The summons often begins with a call to humility — having failed to bend the universe to our will the way the young imagine they can, we come to recognize our limitations, to confront our disenchantment, to reckon with the collapse of projections and the crushing of hopes. But this reckoning, when conducted with candor and self-compassion, can reward with “the restoration of the person to a humble but dignified relationship to the universe.”
This, Hollis argues, requires shedding the acquired personality of what he terms “first adulthood” — the period from ages twelve to roughly forty, on the other side of which lies the second adulthood of authenticity. Bridging the abyss between the two is the Middle Passage. He writes:
The second adulthood… is only attainable when the provisional identities have been discarded and the false self has died. The pain of such loss may be compensated by the rewards of the new life which follows, but the person in the midst of the Middle Passage may only feel the dying… The good news which follows the death of the first adulthood is that one may reclaim one’s life. There is a second shot at what was left behind in the pristine moments of childhood.
Art by Giuliano Cucco from Before I Grew Up by John Miller
Hollis envisions these shifting identities as a change of axes, moving from the parent-child axis of early life to the ego-world axis of young adulthood to the ego-Self axis of the Middle Passage — a time when “the humbled ego begins the dialogue with the Self.” On the other side of it lies the final axis: “Self-God” or “Self-Cosmos,” embodying philosopher Martin Buber’s recognition that “we live our lives inscrutably included within the streaming mutual life of the universe” — the kind of orientation that led Whitman, who lived with uncommon authenticity and made of it an art, to call himself a “kosmos,” using the spelling Alexander von Humboldt used to denote the interconnectedness of the universe reflected in his pioneering insistence that “in this great chain of causes and effects, no single fact can be considered in isolation.” The fourth axis is precisely this recognition of the Self as a microcosm of the universe — an antidote to the sense of insignificance, alienation, and temporality that void life of meaning. Hollis writes:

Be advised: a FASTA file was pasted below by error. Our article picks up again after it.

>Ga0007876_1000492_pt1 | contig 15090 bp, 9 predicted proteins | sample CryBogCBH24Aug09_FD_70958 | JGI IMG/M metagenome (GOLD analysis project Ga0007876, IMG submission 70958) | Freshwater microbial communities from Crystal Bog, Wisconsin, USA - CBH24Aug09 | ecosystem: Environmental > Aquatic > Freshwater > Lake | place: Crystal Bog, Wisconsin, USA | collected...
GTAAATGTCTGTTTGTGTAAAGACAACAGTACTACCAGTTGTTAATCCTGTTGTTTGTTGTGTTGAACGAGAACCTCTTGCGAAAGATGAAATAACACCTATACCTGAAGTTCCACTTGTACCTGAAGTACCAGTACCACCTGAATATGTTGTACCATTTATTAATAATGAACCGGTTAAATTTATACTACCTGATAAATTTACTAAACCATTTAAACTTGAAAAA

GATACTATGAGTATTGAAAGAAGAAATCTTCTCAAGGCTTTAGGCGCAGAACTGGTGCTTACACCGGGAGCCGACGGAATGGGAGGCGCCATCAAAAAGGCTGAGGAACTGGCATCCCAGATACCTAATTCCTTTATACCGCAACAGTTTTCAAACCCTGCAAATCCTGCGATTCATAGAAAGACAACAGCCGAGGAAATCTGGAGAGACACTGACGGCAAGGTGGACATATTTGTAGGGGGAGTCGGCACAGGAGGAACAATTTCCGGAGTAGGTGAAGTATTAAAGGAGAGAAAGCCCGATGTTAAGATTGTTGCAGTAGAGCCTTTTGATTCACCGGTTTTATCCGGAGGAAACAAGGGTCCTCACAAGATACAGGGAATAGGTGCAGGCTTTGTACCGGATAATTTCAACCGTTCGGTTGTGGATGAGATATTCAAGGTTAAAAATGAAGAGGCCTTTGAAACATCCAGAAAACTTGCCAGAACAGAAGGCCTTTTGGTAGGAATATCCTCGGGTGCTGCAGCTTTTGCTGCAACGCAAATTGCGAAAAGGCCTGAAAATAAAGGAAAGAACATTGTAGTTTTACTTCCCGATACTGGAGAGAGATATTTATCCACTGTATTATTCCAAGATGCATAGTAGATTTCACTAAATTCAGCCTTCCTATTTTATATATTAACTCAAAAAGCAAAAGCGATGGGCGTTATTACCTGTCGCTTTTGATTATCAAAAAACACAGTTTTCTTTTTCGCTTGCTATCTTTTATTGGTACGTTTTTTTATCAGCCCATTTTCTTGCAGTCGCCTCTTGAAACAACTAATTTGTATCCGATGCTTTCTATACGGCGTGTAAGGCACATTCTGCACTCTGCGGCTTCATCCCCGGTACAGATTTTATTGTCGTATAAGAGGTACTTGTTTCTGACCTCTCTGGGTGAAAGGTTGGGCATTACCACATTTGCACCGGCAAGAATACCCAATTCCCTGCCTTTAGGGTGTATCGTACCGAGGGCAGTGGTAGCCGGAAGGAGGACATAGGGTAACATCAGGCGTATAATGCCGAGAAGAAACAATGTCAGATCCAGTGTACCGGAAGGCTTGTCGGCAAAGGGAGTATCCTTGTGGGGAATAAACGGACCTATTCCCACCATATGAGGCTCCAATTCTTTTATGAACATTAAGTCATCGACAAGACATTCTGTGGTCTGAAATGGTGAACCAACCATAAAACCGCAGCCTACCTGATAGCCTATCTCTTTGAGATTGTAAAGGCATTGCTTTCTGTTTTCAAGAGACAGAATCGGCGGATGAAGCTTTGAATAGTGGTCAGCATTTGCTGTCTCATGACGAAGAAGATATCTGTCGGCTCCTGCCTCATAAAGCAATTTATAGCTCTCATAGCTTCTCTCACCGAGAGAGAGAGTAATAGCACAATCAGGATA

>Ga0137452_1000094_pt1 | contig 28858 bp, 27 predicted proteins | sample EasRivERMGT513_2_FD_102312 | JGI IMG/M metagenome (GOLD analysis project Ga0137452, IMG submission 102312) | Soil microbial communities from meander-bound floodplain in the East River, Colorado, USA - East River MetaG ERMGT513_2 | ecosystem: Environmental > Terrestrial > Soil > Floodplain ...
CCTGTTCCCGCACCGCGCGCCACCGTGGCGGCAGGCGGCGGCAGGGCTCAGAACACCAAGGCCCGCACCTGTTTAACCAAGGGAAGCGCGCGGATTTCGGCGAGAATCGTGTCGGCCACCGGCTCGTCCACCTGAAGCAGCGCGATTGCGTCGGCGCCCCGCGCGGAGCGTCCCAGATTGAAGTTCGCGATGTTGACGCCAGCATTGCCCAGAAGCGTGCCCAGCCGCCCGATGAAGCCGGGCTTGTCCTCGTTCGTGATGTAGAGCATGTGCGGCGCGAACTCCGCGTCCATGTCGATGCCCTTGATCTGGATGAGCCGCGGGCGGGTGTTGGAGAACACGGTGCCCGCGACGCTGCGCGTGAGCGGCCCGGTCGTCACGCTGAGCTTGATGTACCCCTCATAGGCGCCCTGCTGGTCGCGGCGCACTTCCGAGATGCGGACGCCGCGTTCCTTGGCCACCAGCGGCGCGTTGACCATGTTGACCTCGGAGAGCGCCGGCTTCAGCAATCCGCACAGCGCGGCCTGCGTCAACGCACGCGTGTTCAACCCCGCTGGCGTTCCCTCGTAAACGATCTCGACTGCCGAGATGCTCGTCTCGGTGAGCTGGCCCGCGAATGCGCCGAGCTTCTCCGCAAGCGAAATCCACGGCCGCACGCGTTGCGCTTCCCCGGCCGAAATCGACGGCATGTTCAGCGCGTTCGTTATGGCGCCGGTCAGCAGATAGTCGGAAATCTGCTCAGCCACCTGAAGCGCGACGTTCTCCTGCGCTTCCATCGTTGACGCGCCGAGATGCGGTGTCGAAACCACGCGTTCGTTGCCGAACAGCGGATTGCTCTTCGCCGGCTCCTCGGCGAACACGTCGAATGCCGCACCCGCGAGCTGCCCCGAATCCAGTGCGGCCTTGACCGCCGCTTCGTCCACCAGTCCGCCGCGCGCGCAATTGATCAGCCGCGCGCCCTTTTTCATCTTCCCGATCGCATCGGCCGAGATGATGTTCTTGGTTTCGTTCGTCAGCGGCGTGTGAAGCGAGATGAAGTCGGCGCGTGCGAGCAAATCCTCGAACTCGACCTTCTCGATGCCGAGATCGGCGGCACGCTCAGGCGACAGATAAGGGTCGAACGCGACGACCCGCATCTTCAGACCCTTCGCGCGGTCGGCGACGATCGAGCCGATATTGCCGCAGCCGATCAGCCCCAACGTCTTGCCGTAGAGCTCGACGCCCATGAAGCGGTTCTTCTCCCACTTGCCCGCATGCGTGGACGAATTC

This axis is framed by the cosmic mystery which transcends the mystery of individual incarnation. Without some relationship to the cosmic drama, we are constrained to lives of transience, superficiality and aridity. Since the culture most of us have inherited offers little mythic mediation for the placement of self in a larger context, it is all the more imperative that the individual enlarge his or her vision.
These shifting axes are marked by several “sea-changes of the soul,” the most important of which is the withdrawal of projections — those mental figments that “embody what is unclaimed or unknown within ourselves,” born of the tendency to superimpose the unconscious on external objects, nowhere more pronounced than in love: What is so often mistaken for love of another is a projection of the unloved parts of oneself.
Drawing on the work of Jungian psychologist Marie-Louise von Franz, Hollis describes the five stages of projection — a framework strikingly similar to the seven stages of falling in and out of love that Stendhal outlined two centuries ago. Hollis writes:
First, the person is convinced that the inner (that is, unconscious) experience is truly outer. Second, there is a gradual recognition of the discrepancy between the reality and the projected image… Third, one is required to acknowledge this discrepancy. Fourth, one is driven to conclude one was somehow in error originally. And, fifth, one must search for the origin of the projection energy within oneself. This last stage, the search for the meaning of the projection, always involves a search for a greater knowledge of oneself.
The Lovers II by René Magritte, 1928
In consonance with Joan Didion’s piercing insistence that “the willingness to accept responsibility for one’s own life is the source from which self-respect springs,” Hollis considers the ultimate payoff of this painful turn from illusion to disillusionment: